Katia Moskvitch

“Rock journalism is people who can't write interviewing people who can't talk for people who can't read.” Frank Zappa.

Monday, March 27, 2006

UWO international students might be able to work off-campus

- By Katia Moskvitch - (Written in June 2005)

Kate Stepanova, an international fourth-year Honours student in Political Science at the University of Western Ontario, points at a waitress at a Thai restaurant in London.

“I’m almost sure she is a student working here illegally,” she says. “Many international students at UWO are unable to find work on campus. They are forced to find illegal jobs off-campus and get paid under-the-table.”

Stepanova came to London from a northern Russian city Yakutsk. Her parents pay her tuition, which amounts to around $14,000 per year. They also pay for her apartment in London.

She would like to be able to pay at least some of her living expenses to help them, Stepanova said, but is unable to do so. She tried finding a job on campus, but was never hired.

In Ontario, international students are not allowed to work off-campus, and there are not many positions on campus where they can apply.

The situation, however, is about to change.

A reform called Citizenship and Immigration Canada Off-Campus Work Initiative (OCWI) was announced this spring by the Canadian government. When implemented, it will allow international students to work off-campus during their full-time university studies, said Scott Courtis, Executive Director of the Ontario Undergraduate Student Alliance.

“We’re hoping it’s going to be as soon as September,” said Courtis. “It is one of our priorities to implement the initiative as promptly as possible.”

Rose Aquino, International Student Advisor at UWO, said that Quebec, Manitoba and New Brunswick already signed the necessary bilateral agreements for the new regulation to be put in place.

“Right now, we’re waiting for the Ontario government and for the federal government to sign an agreement and work out what the regulations will be, and once that’s set, students will know whether they qualify, will apply for a work permit and will be able to work off-campus,” said Aquino.

Off-campus work is not the only issue the UWO officials are concerned with when it comes to helping students from abroad finance their studies. This past winter, the university had enough funding to launch the International Student Work Opportunities Program (I.S.W.O.P.), which permitted 15 students to find jobs on campus, said Aquino.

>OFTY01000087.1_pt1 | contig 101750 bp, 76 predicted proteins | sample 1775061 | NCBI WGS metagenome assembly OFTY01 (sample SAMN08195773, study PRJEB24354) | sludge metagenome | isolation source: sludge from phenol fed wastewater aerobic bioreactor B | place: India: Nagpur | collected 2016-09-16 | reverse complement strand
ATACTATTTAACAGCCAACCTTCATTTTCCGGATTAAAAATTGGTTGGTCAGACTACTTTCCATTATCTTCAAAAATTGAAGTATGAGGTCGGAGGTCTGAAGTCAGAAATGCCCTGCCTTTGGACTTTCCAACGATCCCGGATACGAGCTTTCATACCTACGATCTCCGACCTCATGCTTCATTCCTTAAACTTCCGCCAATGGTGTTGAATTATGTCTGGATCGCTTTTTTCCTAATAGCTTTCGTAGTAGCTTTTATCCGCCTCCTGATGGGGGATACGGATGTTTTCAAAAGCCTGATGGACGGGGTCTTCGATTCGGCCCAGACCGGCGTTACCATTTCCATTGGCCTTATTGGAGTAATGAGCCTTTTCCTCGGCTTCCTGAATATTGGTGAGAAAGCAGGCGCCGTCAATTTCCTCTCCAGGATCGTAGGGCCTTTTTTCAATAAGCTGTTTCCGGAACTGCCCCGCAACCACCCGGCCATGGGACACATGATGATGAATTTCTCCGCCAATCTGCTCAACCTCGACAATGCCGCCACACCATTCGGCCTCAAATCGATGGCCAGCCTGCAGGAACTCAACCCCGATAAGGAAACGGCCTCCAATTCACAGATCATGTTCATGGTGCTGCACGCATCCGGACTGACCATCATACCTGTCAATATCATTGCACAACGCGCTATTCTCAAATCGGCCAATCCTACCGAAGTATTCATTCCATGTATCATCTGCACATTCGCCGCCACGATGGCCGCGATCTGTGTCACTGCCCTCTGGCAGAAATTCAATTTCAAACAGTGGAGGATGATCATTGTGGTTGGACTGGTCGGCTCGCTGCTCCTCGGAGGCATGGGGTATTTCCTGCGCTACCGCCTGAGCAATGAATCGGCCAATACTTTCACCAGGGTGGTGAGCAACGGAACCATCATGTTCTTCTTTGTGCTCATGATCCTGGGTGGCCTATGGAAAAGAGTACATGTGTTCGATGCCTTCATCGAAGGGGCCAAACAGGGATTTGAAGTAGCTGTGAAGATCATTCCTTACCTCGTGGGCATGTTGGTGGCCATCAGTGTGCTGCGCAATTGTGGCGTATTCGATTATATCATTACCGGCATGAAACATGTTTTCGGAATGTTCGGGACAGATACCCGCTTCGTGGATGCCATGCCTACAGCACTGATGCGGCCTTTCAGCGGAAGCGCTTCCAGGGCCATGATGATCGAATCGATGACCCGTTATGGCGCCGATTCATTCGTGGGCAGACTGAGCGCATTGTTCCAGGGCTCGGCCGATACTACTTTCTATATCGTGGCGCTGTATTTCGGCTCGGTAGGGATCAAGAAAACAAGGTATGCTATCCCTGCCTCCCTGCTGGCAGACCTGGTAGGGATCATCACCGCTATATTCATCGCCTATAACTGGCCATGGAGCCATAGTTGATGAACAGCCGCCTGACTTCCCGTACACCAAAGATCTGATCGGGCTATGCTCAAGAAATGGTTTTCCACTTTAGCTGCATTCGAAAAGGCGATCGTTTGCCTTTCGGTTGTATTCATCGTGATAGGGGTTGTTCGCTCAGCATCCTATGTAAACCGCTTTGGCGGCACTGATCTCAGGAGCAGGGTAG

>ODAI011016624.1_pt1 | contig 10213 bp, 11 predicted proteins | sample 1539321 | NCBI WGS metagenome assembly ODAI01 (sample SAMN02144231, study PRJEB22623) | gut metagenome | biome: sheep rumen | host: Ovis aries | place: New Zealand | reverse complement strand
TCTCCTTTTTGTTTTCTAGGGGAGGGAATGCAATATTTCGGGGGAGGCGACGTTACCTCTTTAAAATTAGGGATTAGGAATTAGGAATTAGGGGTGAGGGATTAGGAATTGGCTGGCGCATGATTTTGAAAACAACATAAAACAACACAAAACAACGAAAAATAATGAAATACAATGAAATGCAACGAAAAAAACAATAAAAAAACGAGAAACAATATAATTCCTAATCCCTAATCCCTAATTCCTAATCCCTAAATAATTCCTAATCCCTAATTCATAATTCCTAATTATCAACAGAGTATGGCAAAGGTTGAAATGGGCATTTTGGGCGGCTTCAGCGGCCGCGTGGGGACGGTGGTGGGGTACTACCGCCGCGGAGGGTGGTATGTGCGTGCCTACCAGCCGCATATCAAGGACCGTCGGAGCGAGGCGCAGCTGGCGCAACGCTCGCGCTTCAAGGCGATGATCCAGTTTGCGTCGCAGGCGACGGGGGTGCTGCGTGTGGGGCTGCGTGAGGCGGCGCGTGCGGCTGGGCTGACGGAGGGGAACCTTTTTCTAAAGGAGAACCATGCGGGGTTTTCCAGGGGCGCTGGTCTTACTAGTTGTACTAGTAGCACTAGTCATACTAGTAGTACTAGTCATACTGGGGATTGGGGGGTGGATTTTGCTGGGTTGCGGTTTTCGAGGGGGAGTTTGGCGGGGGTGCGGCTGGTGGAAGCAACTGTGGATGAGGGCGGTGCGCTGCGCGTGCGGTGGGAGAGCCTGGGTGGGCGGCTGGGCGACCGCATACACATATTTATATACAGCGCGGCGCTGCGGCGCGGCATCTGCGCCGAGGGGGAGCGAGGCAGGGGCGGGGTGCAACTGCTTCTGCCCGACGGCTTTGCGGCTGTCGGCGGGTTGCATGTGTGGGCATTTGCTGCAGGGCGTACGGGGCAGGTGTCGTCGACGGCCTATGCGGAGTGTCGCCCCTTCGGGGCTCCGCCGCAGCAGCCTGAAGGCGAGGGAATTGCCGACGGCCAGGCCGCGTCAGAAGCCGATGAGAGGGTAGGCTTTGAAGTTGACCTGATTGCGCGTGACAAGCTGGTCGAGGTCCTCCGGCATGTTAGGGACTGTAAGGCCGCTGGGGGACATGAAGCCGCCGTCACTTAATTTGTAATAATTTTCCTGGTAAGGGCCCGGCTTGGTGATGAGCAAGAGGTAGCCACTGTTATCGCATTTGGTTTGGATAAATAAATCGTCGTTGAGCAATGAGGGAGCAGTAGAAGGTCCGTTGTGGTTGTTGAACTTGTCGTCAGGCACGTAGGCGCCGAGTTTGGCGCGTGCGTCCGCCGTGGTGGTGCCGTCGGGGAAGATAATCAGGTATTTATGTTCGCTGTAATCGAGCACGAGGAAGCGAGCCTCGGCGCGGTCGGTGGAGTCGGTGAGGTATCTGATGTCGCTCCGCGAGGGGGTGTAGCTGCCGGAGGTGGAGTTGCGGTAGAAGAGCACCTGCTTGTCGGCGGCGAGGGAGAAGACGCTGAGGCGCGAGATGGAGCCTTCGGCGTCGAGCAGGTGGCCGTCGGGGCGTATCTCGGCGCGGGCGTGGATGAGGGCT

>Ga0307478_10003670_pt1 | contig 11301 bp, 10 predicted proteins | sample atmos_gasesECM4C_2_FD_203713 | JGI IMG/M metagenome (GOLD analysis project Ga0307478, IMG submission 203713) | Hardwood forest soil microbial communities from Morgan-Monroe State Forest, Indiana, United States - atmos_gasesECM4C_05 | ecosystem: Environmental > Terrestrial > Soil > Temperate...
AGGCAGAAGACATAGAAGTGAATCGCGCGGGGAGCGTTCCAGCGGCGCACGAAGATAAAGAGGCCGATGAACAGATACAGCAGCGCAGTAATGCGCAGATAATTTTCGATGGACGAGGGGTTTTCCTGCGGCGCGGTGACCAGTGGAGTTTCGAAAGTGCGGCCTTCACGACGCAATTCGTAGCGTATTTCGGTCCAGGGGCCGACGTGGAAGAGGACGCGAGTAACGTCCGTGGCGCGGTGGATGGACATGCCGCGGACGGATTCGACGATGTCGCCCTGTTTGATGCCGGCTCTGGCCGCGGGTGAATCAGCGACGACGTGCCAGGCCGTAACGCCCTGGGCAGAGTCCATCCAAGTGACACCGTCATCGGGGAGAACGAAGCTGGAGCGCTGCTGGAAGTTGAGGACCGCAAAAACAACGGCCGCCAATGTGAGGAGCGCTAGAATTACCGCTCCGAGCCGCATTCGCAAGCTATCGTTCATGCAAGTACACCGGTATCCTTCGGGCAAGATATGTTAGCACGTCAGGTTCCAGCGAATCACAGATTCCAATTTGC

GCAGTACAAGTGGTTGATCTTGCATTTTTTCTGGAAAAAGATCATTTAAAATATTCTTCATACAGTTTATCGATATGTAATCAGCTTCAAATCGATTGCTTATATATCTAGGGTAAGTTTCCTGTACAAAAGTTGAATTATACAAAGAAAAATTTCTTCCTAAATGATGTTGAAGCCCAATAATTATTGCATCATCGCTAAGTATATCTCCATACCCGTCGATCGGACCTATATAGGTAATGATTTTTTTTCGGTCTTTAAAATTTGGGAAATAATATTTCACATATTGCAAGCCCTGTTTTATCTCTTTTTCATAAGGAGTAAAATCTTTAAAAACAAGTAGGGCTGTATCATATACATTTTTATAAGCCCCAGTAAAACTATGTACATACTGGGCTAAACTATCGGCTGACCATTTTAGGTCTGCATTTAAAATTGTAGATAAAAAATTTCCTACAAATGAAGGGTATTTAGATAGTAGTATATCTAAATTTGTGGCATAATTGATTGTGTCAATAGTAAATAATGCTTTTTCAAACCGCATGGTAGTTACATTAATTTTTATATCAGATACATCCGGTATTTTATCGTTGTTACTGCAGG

“We have had an idea about this program for a few years, but the funding wasn’t there. Finally, miraculously, the funding came through, and we’re very excited,” added Aquino, and pointed out that the International Students’ Services had some positive feedback from those students who were hired through I.S.W.O.P.

Glen Tigert, Director of Student Financial Services and Student Records at UWO, said that the university is currently trying to get more funding for international students. The federal government does not provide Canadian universities with money destined for students from abroad. At UWO, the main sources of funding are the university’s institutional funds and private donations.

More funding means more international students will be hired through I.S.W.O.P., said Tigert. In order to pay salary the students who work on campus, UWO has to have money, and that money depends on the amount of funding.

“It is an area of focus at Western, and I am confident that we will have more money available for international students in coming years,” said Tigert.

Fifteen students, hired by I.S.W.O.P. in the winter semester, out of approximately 2,400 international students that come to UWO every year does not sound like a lot, said Teddy Ouyang, a Canadian permanent resident originally from China.

“But it is better than nothing,” she added.

Ouyang is currently enrolled in the Bachelor of Health Science program and works at Weldon Library during the summer.

“I sent an email to the supervisor who asked me to come in for a very brief interview, and I got the job. But for international students it is a lot harder to get a job on campus or anywhere”, said Ouyang.

“I am happy it (the situation) is going to change,” added Ouyang, and mentioned that she was especially happy international students would soon be allowed to work off-campus.

“My friends are Chinese students, and they work illegally in Chinese restaurants. That’s the only way they can get jobs, and they get paid something like five dollars an hour,” said Ouyang.

“They are afraid let other people know where they work, because they can get sent back to China, and I’m sure they will be happy to know that they will be allowed to get legal jobs off-campus,” she added.

Daphne Zhang, an international student from China in her third year of Administration and Commercial Studies at UWO, never worked in Canada. She said she was excited to find out about a possibility of getting an off-campus job in the near future.

“I want to find any job,” said Zhang. “I want to get work experience, it is very important,” she added.